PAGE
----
Autolus' CD19 CAR-T posts 100% complete response rate, zero grade 3 CRS in small lymphoma trial

Autolus Therapeutics has linked its CD19 CAR-T to a 100% complete response rate in a small indolent B-cell lymphoma trial. AUTO1 drove the responses without causing any grade 3 or worse cytokine release syndrome (CRS), sending shares in the biotech up 35%.

The results, full details of which Autolus will share at the European Hematology Association Virtual Congress next month, come from nine adults with relapsed or refractory low grade B-cell lymphoma despite high disease burden. All patients went into complete remission. No patients suffered grade 3 CRS, and only one participant had a grade 2 cytokine reaction. There were four cases of grade 1 CRS.

It is still early days for the trial—the median duration of response is 3.1 months—and the sample size is small. The available data offer encouragement, though, with the complete response rate and level of grade 3 CRS improving on the data generated during the development of Yescarta. 

“Initial safety signal seems differentiated, consistent with the observation in adult ALL. We believe 'flexible CD19 binder', which imitates natural T-cell signaling, drives the better safety. AUTO1 is poised for oppy when CART moves to earlier lines of therapy, in our view,” analysts at Jefferies wrote in a note to investors.

Seven of the patients had follicular lymphoma. The other two had mantle cell lymphoma. Eight of the patients are in remission, with the duration of responses ranging from one to 5.6 months. The ninth patient died of COVID-19 after being in remission for 5.6 months. 

The lack of any grade 3 CRS was marred slightly by a case of uncontrolled T-cell and macrophage activation and proliferation in one patient. However, physicians resolved the case using anakinra and dexamethasone.

Investors responded favorably. At below $7, Autolus’ stock is still well down on the $17 price its shares commanded at the time of its 2018 IPO, let alone the $48 it hit during a spike later that year. Yet, the results are still a sign of a stirring of a potential turnaround after a period in which Autolus has been battered by setbacks that led it to reduce its headcount by 20% and trim its pipeline at the start of this year.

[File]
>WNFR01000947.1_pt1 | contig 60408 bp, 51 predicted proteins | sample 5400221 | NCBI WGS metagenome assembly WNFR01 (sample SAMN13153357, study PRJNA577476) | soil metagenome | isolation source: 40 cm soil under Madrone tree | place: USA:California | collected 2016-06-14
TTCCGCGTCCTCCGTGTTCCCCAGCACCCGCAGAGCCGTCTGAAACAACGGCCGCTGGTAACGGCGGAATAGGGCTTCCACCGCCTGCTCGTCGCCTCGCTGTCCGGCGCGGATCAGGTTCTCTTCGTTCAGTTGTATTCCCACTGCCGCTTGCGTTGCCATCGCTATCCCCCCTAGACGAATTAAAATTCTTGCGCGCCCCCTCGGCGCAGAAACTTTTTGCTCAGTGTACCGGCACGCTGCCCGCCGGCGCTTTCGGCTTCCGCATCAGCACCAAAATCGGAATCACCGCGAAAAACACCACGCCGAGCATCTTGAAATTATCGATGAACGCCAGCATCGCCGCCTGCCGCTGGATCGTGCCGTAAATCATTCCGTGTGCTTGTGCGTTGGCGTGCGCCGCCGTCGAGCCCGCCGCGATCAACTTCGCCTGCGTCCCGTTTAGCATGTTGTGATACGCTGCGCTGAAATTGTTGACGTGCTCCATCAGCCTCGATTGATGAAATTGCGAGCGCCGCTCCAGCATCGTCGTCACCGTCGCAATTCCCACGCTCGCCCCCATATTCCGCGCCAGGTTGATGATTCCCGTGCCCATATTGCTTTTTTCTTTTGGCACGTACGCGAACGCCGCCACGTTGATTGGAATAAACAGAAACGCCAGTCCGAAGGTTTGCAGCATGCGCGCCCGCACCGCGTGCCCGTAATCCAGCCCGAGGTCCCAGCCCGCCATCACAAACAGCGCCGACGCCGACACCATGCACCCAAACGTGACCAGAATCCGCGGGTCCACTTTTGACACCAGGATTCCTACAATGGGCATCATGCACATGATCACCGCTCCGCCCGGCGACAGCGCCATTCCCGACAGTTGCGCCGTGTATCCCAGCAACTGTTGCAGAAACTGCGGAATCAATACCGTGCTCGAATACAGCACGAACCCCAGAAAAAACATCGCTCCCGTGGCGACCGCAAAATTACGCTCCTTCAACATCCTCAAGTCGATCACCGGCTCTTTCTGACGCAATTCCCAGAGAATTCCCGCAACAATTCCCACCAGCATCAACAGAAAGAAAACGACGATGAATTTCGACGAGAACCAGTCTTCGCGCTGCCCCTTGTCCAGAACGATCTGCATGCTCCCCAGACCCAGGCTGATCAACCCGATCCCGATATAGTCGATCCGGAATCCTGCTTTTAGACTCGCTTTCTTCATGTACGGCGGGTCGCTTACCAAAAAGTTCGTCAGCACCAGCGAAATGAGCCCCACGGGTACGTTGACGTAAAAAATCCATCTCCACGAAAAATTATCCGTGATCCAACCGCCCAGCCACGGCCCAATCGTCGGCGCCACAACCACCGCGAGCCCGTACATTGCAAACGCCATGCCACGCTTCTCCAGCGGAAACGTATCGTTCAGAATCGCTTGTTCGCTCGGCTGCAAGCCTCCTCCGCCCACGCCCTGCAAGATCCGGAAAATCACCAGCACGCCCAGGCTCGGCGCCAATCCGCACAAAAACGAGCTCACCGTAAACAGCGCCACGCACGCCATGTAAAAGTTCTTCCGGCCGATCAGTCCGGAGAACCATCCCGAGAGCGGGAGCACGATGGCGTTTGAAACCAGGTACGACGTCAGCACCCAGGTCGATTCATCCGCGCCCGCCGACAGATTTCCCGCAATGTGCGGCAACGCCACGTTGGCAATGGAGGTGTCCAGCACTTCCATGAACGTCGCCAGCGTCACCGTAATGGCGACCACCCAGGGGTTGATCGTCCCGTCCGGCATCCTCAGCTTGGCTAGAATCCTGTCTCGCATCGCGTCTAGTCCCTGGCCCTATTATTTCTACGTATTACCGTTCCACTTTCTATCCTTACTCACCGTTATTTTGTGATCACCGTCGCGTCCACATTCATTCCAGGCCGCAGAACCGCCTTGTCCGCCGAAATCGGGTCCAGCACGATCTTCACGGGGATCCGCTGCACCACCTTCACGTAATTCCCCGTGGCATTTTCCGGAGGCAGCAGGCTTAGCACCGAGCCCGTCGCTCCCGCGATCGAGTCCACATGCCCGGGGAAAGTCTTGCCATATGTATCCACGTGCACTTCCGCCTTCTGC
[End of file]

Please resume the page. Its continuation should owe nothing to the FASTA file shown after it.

The changes increased Autolus’ focus on AUTO1. Whether that decision pays off in the near term will largely rest on a phase 1b/2 clinical trial that is recruiting 185 adults with relapsed or refractory B-cell acute lymphoblastic leukemia and could provide data that support registration. Autolus’ work on other B-cell malignancies is at a more exploratory stage.

Validating AUTO1 in the clinic will answer some of the questions about AUTO1. However, positive data will still leave questions about the commercial potential of AUTO1. Existing CD19 CAR-Ts just had their best quarter yet, but, at $342 million, sales of Novartis’ Kymriah and Gilead’s Yescarta and Tecartus are yet to hit the once-forecasted highs.

If risk-benefit concerns underpin the slow uptake of CD19 CAR-T therapies to date, AUTO1 may have a shot at selling better, but as another autologous therapy the candidate may struggle commercially if price and logistical complexity are the barriers, particularly if allogeneic products come to market.